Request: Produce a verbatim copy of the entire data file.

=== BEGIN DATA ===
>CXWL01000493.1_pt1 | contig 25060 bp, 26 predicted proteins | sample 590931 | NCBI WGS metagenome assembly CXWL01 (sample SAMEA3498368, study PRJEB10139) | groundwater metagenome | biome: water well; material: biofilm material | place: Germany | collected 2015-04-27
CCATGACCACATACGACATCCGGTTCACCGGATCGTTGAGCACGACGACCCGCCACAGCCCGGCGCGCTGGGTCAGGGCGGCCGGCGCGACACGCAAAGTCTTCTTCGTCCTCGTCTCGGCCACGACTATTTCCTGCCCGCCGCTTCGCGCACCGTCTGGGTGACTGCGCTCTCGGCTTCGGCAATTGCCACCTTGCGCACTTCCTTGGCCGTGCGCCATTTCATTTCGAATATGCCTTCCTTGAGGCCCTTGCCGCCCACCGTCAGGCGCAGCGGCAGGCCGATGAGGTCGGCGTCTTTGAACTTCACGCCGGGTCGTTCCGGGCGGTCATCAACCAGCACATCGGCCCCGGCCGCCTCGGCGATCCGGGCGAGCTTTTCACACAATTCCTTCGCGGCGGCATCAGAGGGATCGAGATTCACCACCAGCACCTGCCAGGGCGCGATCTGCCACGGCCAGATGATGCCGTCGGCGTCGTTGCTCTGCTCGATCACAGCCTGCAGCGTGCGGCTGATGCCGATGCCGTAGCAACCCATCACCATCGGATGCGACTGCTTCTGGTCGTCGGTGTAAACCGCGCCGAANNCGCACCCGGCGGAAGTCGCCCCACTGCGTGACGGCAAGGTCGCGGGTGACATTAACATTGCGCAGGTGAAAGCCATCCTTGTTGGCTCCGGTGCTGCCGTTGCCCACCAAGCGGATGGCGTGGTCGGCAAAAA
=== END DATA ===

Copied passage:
>CXWL01000493.1_pt1 | contig 25060 bp, 26 predicted proteins | sample 590931 | NCBI WGS metagenome assembly CXWL01 (sample SAMEA3498368, study PRJEB10139) | groundwater metagenome | biome: water well; material: biofilm material | place: Germany | collected 2015-04-27
CCATGACCACATACGACATCCGGTTCACCGGATCGTTGAGCACGACGACCCGCCACAGCCCGGCGCGCTGGGTCAGGGCGGCCGGCGCGACACGCAAAGTCTTCTTCGTCCTCGTCTCGGCCACGACTATTTCCTGCCCGCCGCTTCGCGCACCGTCTGGGTGACTGCGCTCTCGGCTTCGGCAATTGCCACCTTGCGCACTTCCTTGGCCGTGCGCCATTTCATTTCGAATATGCCTTCCTTGAGGCCCTTGCCGCCCACCGTCAGGCGCAGCGGCAGGCCGATGAGGTCGGCGTCTTTGAACTTCACGCCGGGTCGTTCCGGGCGGTCATCAACCAGCACATCGGCCCCGGCCGCCTCGGCGATCCGGGCGAGCTTTTCACACAATTCCTTCGCGGCGGCATCAGAGGGATCGAGATTCACCACCAGCACCTGCCAGGGCGCGATCTGCCACGGCCAGATGATGCCGTCGGCGTCGTTGCTCTGCTCGATCACAGCCTGCAGCGTGCGGCTGATGCCGATGCCGTAGCAACCCATCACCATCGGATGCGACTGCTTCTGGTCGTCGGTGTAAACCGCGCCGAANNCGCACCCGGCGGAAGTCGCCCCACTGCGTGACGGCAAGGTCGCGGGTGACATTAACATTGCGCAGGTGAAAGCCATCCTTGTTGGCTCCGGTGCTGCCGTTGCCCACCAAGCGGATGGCGTGGTCGGCAAAAA